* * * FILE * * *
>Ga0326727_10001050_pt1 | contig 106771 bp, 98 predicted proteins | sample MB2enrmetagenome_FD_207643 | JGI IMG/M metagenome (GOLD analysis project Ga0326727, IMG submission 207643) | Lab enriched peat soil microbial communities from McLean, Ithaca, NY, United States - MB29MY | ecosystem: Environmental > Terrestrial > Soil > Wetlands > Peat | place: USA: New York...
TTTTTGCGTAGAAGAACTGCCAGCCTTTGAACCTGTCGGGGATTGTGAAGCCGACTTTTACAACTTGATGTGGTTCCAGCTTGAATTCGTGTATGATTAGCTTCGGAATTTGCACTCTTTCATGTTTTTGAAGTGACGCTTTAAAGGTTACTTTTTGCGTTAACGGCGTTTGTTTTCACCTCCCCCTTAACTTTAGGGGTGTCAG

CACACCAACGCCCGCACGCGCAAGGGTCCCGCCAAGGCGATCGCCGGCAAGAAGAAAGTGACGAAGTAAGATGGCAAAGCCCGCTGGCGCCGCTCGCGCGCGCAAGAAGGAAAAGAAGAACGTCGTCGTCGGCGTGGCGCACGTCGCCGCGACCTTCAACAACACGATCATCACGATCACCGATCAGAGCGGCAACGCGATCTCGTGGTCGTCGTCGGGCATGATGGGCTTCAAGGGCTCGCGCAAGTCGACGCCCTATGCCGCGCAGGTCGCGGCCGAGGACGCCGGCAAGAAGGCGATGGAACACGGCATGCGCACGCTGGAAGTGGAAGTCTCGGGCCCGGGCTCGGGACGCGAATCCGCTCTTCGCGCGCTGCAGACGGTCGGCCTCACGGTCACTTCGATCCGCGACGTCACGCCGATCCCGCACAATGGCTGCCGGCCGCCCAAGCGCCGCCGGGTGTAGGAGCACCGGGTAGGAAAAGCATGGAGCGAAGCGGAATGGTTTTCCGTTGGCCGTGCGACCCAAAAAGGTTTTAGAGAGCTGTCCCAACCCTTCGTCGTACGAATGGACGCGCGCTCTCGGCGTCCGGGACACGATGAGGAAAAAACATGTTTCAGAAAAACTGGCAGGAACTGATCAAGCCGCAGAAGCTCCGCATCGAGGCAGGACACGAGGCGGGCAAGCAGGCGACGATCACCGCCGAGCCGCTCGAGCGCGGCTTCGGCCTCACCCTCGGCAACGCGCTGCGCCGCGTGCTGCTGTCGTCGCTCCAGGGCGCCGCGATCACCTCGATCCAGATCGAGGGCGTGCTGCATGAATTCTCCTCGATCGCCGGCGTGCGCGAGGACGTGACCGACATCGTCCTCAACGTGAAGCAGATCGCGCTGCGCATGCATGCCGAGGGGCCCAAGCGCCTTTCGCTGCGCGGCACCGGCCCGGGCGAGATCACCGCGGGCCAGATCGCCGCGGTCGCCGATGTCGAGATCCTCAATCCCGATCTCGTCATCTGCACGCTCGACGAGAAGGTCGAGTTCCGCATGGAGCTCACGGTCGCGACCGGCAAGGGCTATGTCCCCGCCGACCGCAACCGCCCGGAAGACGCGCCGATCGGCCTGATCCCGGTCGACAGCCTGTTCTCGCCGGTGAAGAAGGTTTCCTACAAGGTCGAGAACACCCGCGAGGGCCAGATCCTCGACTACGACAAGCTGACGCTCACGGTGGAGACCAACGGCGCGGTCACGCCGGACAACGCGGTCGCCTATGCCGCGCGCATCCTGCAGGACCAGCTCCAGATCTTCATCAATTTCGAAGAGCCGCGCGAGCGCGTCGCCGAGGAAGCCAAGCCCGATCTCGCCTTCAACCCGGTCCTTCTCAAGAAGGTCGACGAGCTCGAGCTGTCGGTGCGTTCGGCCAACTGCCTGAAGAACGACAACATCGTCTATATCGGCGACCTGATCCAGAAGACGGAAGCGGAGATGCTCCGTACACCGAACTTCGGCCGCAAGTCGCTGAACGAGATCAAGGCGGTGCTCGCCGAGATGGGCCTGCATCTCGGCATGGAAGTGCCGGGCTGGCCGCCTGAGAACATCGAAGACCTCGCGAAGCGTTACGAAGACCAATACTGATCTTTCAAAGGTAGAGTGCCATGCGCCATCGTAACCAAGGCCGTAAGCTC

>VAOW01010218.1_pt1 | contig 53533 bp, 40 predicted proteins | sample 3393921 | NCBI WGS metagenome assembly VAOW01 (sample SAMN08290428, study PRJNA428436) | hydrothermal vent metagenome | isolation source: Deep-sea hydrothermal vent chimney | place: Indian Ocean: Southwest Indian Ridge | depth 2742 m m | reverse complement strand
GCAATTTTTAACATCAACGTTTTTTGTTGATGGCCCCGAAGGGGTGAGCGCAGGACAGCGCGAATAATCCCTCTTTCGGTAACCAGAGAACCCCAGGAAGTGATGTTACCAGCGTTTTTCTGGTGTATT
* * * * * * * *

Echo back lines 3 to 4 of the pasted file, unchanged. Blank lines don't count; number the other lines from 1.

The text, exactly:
CACACCAACGCCCGCACGCGCAAGGGTCCCGCCAAGGCGATCGCCGGCAAGAAGAAAGTGACGAAGTAAGATGGCAAAGCCCGCTGGCGCCGCTCGCGCGCGCAAGAAGGAAAAGAAGAACGTCGTCGTCGGCGTGGCGCACGTCGCCGCGACCTTCAACAACACGATCATCACGATCACCGATCAGAGCGGCAACGCGATCTCGTGGTCGTCGTCGGGCATGATGGGCTTCAAGGGCTCGCGCAAGTCGACGCCCTATGCCGCGCAGGTCGCGGCCGAGGACGCCGGCAAGAAGGCGATGGAACACGGCATGCGCACGCTGGAAGTGGAAGTCTCGGGCCCGGGCTCGGGACGCGAATCCGCTCTTCGCGCGCTGCAGACGGTCGGCCTCACGGTCACTTCGATCCGCGACGTCACGCCGATCCCGCACAATGGCTGCCGGCCGCCCAAGCGCCGCCGGGTGTAGGAGCACCGGGTAGGAAAAGCATGGAGCGAAGCGGAATGGTTTTCCGTTGGCCGTGCGACCCAAAAAGGTTTTAGAGAGCTGTCCCAACCCTTCGTCGTACGAATGGACGCGCGCTCTCGGCGTCCGGGACACGATGAGGAAAAAACATGTTTCAGAAAAACTGGCAGGAACTGATCAAGCCGCAGAAGCTCCGCATCGAGGCAGGACACGAGGCGGGCAAGCAGGCGACGATCACCGCCGAGCCGCTCGAGCGCGGCTTCGGCCTCACCCTCGGCAACGCGCTGCGCCGCGTGCTGCTGTCGTCGCTCCAGGGCGCCGCGATCACCTCGATCCAGATCGAGGGCGTGCTGCATGAATTCTCCTCGATCGCCGGCGTGCGCGAGGACGTGACCGACATCGTCCTCAACGTGAAGCAGATCGCGCTGCGCATGCATGCCGAGGGGCCCAAGCGCCTTTCGCTGCGCGGCACCGGCCCGGGCGAGATCACCGCGGGCCAGATCGCCGCGGTCGCCGATGTCGAGATCCTCAATCCCGATCTCGTCATCTGCACGCTCGACGAGAAGGTCGAGTTCCGCATGGAGCTCACGGTCGCGACCGGCAAGGGCTATGTCCCCGCCGACCGCAACCGCCCGGAAGACGCGCCGATCGGCCTGATCCCGGTCGACAGCCTGTTCTCGCCGGTGAAGAAGGTTTCCTACAAGGTCGAGAACACCCGCGAGGGCCAGATCCTCGACTACGACAAGCTGACGCTCACGGTGGAGACCAACGGCGCGGTCACGCCGGACAACGCGGTCGCCTATGCCGCGCGCATCCTGCAGGACCAGCTCCAGATCTTCATCAATTTCGAAGAGCCGCGCGAGCGCGTCGCCGAGGAAGCCAAGCCCGATCTCGCCTTCAACCCGGTCCTTCTCAAGAAGGTCGACGAGCTCGAGCTGTCGGTGCGTTCGGCCAACTGCCTGAAGAACGACAACATCGTCTATATCGGCGACCTGATCCAGAAGACGGAAGCGGAGATGCTCCGTACACCGAACTTCGGCCGCAAGTCGCTGAACGAGATCAAGGCGGTGCTCGCCGAGATGGGCCTGCATCTCGGCATGGAAGTGCCGGGCTGGCCGCCTGAGAACATCGAAGACCTCGCGAAGCGTTACGAAGACCAATACTGATCTTTCAAAGGTAGAGTGCCATGCGCCATCGTAACCAAGGCCGTAAGCTC

>VAOW01010218.1_pt1 | contig 53533 bp, 40 predicted proteins | sample 3393921 | NCBI WGS metagenome assembly VAOW01 (sample SAMN08290428, study PRJNA428436) | hydrothermal vent metagenome | isolation source: Deep-sea hydrothermal vent chimney | place: Indian Ocean: Southwest Indian Ridge | depth 2742 m m | reverse complement strand